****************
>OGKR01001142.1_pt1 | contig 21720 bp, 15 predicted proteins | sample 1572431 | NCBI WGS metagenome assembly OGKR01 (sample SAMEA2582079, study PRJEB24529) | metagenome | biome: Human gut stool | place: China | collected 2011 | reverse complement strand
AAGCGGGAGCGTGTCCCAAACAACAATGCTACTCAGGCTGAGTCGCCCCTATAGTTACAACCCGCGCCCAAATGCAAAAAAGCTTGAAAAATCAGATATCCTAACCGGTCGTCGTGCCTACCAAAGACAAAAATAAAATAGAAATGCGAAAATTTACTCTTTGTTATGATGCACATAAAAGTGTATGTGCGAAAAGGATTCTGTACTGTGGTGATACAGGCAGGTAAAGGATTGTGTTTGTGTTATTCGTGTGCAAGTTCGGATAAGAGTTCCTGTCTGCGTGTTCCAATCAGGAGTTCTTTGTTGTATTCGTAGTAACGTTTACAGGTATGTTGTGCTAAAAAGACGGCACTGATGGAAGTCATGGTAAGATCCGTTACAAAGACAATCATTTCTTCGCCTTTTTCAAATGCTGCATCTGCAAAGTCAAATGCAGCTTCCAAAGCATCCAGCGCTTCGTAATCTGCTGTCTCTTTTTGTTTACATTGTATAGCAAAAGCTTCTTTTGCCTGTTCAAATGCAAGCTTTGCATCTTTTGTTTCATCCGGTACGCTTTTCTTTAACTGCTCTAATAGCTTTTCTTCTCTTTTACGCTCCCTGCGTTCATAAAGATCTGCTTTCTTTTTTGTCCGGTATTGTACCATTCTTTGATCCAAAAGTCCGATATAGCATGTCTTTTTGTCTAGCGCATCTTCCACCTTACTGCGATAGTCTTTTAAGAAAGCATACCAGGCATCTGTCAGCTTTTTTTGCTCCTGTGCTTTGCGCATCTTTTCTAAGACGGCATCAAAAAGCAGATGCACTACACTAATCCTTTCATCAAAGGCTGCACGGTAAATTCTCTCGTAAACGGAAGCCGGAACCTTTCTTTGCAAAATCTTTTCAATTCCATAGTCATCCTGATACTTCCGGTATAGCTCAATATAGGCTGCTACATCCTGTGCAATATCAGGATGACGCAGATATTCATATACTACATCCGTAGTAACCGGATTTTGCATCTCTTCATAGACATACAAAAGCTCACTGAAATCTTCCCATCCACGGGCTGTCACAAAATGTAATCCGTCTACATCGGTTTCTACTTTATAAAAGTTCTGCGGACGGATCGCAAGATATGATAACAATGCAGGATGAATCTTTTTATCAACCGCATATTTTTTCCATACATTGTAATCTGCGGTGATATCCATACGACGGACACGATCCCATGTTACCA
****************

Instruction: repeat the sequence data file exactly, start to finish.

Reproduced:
>OGKR01001142.1_pt1 | contig 21720 bp, 15 predicted proteins | sample 1572431 | NCBI WGS metagenome assembly OGKR01 (sample SAMEA2582079, study PRJEB24529) | metagenome | biome: Human gut stool | place: China | collected 2011 | reverse complement strand
AAGCGGGAGCGTGTCCCAAACAACAATGCTACTCAGGCTGAGTCGCCCCTATAGTTACAACCCGCGCCCAAATGCAAAAAAGCTTGAAAAATCAGATATCCTAACCGGTCGTCGTGCCTACCAAAGACAAAAATAAAATAGAAATGCGAAAATTTACTCTTTGTTATGATGCACATAAAAGTGTATGTGCGAAAAGGATTCTGTACTGTGGTGATACAGGCAGGTAAAGGATTGTGTTTGTGTTATTCGTGTGCAAGTTCGGATAAGAGTTCCTGTCTGCGTGTTCCAATCAGGAGTTCTTTGTTGTATTCGTAGTAACGTTTACAGGTATGTTGTGCTAAAAAGACGGCACTGATGGAAGTCATGGTAAGATCCGTTACAAAGACAATCATTTCTTCGCCTTTTTCAAATGCTGCATCTGCAAAGTCAAATGCAGCTTCCAAAGCATCCAGCGCTTCGTAATCTGCTGTCTCTTTTTGTTTACATTGTATAGCAAAAGCTTCTTTTGCCTGTTCAAATGCAAGCTTTGCATCTTTTGTTTCATCCGGTACGCTTTTCTTTAACTGCTCTAATAGCTTTTCTTCTCTTTTACGCTCCCTGCGTTCATAAAGATCTGCTTTCTTTTTTGTCCGGTATTGTACCATTCTTTGATCCAAAAGTCCGATATAGCATGTCTTTTTGTCTAGCGCATCTTCCACCTTACTGCGATAGTCTTTTAAGAAAGCATACCAGGCATCTGTCAGCTTTTTTTGCTCCTGTGCTTTGCGCATCTTTTCTAAGACGGCATCAAAAAGCAGATGCACTACACTAATCCTTTCATCAAAGGCTGCACGGTAAATTCTCTCGTAAACGGAAGCCGGAACCTTTCTTTGCAAAATCTTTTCAATTCCATAGTCATCCTGATACTTCCGGTATAGCTCAATATAGGCTGCTACATCCTGTGCAATATCAGGATGACGCAGATATTCATATACTACATCCGTAGTAACCGGATTTTGCATCTCTTCATAGACATACAAAAGCTCACTGAAATCTTCCCATCCACGGGCTGTCACAAAATGTAATCCGTCTACATCGGTTTCTACTTTATAAAAGTTCTGCGGACGGATCGCAAGATATGATAACAATGCAGGATGAATCTTTTTATCAACCGCATATTTTTTCCATACATTGTAATCTGCGGTGATATCCATACGACGGACACGATCCCATGTTACCA